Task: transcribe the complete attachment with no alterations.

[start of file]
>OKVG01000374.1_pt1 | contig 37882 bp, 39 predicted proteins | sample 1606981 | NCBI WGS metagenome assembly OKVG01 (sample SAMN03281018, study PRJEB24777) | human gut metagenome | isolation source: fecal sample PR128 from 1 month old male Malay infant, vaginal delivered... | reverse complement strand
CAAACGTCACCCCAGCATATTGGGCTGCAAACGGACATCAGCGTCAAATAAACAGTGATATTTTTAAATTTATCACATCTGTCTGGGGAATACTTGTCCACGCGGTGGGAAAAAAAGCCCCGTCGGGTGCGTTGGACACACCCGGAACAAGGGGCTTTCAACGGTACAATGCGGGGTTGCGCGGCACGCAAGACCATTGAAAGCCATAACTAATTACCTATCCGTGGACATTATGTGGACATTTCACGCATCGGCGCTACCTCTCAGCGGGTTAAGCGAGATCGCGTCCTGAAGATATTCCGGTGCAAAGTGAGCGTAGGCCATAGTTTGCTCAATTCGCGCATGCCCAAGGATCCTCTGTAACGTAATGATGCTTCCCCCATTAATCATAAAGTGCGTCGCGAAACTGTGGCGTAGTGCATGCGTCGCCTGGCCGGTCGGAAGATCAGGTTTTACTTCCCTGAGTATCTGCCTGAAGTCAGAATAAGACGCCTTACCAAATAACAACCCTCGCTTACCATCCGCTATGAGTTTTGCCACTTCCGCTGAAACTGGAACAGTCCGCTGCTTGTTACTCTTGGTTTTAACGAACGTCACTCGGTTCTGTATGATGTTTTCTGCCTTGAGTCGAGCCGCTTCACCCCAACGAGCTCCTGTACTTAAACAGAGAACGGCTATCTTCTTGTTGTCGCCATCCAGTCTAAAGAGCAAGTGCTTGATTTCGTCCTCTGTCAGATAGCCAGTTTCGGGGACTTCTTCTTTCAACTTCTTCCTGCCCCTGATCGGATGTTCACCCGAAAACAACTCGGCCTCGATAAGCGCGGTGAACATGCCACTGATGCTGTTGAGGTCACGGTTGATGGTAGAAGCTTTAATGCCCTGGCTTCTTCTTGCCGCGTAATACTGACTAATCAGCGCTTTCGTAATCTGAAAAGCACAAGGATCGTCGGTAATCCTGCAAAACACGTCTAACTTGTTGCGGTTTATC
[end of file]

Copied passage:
>OKVG01000374.1_pt1 | contig 37882 bp, 39 predicted proteins | sample 1606981 | NCBI WGS metagenome assembly OKVG01 (sample SAMN03281018, study PRJEB24777) | human gut metagenome | isolation source: fecal sample PR128 from 1 month old male Malay infant, vaginal delivered... | reverse complement strand
CAAACGTCACCCCAGCATATTGGGCTGCAAACGGACATCAGCGTCAAATAAACAGTGATATTTTTAAATTTATCACATCTGTCTGGGGAATACTTGTCCACGCGGTGGGAAAAAAAGCCCCGTCGGGTGCGTTGGACACACCCGGAACAAGGGGCTTTCAACGGTACAATGCGGGGTTGCGCGGCACGCAAGACCATTGAAAGCCATAACTAATTACCTATCCGTGGACATTATGTGGACATTTCACGCATCGGCGCTACCTCTCAGCGGGTTAAGCGAGATCGCGTCCTGAAGATATTCCGGTGCAAAGTGAGCGTAGGCCATAGTTTGCTCAATTCGCGCATGCCCAAGGATCCTCTGTAACGTAATGATGCTTCCCCCATTAATCATAAAGTGCGTCGCGAAACTGTGGCGTAGTGCATGCGTCGCCTGGCCGGTCGGAAGATCAGGTTTTACTTCCCTGAGTATCTGCCTGAAGTCAGAATAAGACGCCTTACCAAATAACAACCCTCGCTTACCATCCGCTATGAGTTTTGCCACTTCCGCTGAAACTGGAACAGTCCGCTGCTTGTTACTCTTGGTTTTAACGAACGTCACTCGGTTCTGTATGATGTTTTCTGCCTTGAGTCGAGCCGCTTCACCCCAACGAGCTCCTGTACTTAAACAGAGAACGGCTATCTTCTTGTTGTCGCCATCCAGTCTAAAGAGCAAGTGCTTGATTTCGTCCTCTGTCAGATAGCCAGTTTCGGGGACTTCTTCTTTCAACTTCTTCCTGCCCCTGATCGGATGTTCACCCGAAAACAACTCGGCCTCGATAAGCGCGGTGAACATGCCACTGATGCTGTTGAGGTCACGGTTGATGGTAGAAGCTTTAATGCCCTGGCTTCTTCTTGCCGCGTAATACTGACTAATCAGCGCTTTCGTAATCTGAAAAGCACAAGGATCGTCGGTAATCCTGCAAAACACGTCTAACTTGTTGCGGTTTATC